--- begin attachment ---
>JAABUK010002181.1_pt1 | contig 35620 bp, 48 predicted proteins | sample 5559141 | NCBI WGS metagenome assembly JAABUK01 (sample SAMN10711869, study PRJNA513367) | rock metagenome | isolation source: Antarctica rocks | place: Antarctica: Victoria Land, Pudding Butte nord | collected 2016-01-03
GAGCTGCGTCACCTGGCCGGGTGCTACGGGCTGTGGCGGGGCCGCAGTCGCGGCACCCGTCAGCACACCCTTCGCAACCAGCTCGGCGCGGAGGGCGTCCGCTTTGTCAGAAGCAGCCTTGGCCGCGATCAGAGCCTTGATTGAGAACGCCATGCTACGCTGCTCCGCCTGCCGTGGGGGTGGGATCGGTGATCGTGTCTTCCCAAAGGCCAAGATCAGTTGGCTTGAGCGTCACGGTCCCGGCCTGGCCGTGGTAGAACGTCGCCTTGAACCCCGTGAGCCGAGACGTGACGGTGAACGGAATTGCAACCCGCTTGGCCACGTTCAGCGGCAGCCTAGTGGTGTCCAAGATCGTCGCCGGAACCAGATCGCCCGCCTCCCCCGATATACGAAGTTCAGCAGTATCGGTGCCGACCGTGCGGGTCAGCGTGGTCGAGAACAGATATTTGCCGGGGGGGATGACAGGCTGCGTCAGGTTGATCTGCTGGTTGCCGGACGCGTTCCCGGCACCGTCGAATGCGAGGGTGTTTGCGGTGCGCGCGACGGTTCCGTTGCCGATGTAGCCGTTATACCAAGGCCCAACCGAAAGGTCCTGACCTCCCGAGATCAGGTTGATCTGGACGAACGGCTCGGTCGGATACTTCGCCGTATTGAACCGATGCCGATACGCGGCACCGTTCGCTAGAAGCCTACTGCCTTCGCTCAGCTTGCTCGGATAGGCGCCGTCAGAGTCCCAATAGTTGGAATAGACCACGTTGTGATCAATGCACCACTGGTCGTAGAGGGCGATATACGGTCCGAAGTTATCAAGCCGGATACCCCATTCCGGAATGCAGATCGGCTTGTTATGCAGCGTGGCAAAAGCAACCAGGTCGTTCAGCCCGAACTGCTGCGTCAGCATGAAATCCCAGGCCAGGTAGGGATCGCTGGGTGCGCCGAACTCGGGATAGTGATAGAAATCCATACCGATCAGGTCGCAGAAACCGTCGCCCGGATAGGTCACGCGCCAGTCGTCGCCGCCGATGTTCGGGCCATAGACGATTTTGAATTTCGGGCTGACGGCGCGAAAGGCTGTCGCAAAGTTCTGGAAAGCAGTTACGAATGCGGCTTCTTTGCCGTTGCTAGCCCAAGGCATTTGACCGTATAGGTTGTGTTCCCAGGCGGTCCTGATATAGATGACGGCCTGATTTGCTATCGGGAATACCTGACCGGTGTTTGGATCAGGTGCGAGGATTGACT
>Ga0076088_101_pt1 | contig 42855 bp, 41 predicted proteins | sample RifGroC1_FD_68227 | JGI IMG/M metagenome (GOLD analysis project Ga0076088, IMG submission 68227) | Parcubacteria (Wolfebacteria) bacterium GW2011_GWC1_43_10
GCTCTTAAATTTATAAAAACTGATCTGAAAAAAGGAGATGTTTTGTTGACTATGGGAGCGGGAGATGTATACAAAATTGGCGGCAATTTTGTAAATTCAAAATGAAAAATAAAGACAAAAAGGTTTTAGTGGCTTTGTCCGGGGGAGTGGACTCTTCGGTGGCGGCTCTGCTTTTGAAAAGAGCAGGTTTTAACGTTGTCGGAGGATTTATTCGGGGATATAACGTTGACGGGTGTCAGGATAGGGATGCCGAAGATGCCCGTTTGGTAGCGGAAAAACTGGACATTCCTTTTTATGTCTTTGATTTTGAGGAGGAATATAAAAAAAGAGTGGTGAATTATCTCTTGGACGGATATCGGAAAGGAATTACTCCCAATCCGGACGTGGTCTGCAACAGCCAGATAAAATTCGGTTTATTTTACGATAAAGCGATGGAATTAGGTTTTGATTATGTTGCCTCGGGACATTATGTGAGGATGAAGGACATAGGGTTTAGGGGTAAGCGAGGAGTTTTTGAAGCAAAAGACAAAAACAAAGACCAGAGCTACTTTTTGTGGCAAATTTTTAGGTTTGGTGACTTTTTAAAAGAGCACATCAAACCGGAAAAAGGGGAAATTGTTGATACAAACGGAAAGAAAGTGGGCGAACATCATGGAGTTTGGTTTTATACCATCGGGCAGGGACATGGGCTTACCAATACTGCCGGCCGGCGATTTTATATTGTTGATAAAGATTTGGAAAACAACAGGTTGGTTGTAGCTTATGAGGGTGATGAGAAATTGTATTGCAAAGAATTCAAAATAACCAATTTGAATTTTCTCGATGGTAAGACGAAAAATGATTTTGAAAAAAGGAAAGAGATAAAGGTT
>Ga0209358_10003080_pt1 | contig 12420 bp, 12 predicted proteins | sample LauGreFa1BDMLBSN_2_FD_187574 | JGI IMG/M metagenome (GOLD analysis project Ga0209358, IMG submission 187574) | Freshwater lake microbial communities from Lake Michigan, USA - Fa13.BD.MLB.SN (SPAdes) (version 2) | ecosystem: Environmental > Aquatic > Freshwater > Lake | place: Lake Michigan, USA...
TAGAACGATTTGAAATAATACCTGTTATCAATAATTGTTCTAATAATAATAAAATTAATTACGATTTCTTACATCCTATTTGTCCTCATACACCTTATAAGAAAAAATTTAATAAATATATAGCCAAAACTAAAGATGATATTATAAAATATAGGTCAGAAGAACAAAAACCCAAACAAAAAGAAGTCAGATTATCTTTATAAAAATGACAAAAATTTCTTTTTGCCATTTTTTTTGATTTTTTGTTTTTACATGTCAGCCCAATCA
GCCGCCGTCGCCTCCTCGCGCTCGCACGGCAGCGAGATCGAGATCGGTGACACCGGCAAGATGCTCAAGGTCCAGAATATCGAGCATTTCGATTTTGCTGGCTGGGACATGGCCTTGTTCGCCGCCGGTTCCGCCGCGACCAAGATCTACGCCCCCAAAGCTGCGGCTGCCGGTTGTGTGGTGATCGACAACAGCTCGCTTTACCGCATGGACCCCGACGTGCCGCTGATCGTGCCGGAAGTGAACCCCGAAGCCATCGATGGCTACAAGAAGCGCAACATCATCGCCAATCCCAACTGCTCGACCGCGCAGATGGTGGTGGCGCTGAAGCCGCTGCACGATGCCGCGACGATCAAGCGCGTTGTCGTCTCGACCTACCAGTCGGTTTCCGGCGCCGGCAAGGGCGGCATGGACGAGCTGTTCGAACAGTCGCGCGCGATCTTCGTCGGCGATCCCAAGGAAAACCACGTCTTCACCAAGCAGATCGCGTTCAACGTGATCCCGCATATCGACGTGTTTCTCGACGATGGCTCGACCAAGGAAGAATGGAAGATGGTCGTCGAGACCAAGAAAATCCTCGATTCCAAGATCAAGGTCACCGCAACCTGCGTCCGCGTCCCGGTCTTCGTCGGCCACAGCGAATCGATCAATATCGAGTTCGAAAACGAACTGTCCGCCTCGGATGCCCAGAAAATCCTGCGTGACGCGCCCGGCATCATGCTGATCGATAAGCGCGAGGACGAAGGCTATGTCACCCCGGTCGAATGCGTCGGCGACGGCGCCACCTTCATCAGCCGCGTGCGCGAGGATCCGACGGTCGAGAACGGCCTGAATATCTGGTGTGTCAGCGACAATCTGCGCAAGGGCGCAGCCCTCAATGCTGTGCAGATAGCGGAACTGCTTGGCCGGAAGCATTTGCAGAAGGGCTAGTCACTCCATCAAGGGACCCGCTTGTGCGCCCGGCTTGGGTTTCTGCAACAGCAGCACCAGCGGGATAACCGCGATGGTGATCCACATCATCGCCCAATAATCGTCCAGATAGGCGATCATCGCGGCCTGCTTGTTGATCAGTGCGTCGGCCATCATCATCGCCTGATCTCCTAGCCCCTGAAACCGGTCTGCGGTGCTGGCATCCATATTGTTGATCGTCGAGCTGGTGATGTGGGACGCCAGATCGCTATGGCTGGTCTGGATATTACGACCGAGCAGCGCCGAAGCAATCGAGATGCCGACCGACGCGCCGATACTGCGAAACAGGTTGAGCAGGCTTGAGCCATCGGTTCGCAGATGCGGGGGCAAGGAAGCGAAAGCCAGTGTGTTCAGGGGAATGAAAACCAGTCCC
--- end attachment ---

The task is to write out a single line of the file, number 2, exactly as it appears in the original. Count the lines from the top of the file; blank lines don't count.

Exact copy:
GAGCTGCGTCACCTGGCCGGGTGCTACGGGCTGTGGCGGGGCCGCAGTCGCGGCACCCGTCAGCACACCCTTCGCAACCAGCTCGGCGCGGAGGGCGTCCGCTTTGTCAGAAGCAGCCTTGGCCGCGATCAGAGCCTTGATTGAGAACGCCATGCTACGCTGCTCCGCCTGCCGTGGGGGTGGGATCGGTGATCGTGTCTTCCCAAAGGCCAAGATCAGTTGGCTTGAGCGTCACGGTCCCGGCCTGGCCGTGGTAGAACGTCGCCTTGAACCCCGTGAGCCGAGACGTGACGGTGAACGGAATTGCAACCCGCTTGGCCACGTTCAGCGGCAGCCTAGTGGTGTCCAAGATCGTCGCCGGAACCAGATCGCCCGCCTCCCCCGATATACGAAGTTCAGCAGTATCGGTGCCGACCGTGCGGGTCAGCGTGGTCGAGAACAGATATTTGCCGGGGGGGATGACAGGCTGCGTCAGGTTGATCTGCTGGTTGCCGGACGCGTTCCCGGCACCGTCGAATGCGAGGGTGTTTGCGGTGCGCGCGACGGTTCCGTTGCCGATGTAGCCGTTATACCAAGGCCCAACCGAAAGGTCCTGACCTCCCGAGATCAGGTTGATCTGGACGAACGGCTCGGTCGGATACTTCGCCGTATTGAACCGATGCCGATACGCGGCACCGTTCGCTAGAAGCCTACTGCCTTCGCTCAGCTTGCTCGGATAGGCGCCGTCAGAGTCCCAATAGTTGGAATAGACCACGTTGTGATCAATGCACCACTGGTCGTAGAGGGCGATATACGGTCCGAAGTTATCAAGCCGGATACCCCATTCCGGAATGCAGATCGGCTTGTTATGCAGCGTGGCAAAAGCAACCAGGTCGTTCAGCCCGAACTGCTGCGTCAGCATGAAATCCCAGGCCAGGTAGGGATCGCTGGGTGCGCCGAACTCGGGATAGTGATAGAAATCCATACCGATCAGGTCGCAGAAACCGTCGCCCGGATAGGTCACGCGCCAGTCGTCGCCGCCGATGTTCGGGCCATAGACGATTTTGAATTTCGGGCTGACGGCGCGAAAGGCTGTCGCAAAGTTCTGGAAAGCAGTTACGAATGCGGCTTCTTTGCCGTTGCTAGCCCAAGGCATTTGACCGTATAGGTTGTGTTCCCAGGCGGTCCTGATATAGATGACGGCCTGATTTGCTATCGGGAATACCTGACCGGTGTTTGGATCAGGTGCGAGGATTGACT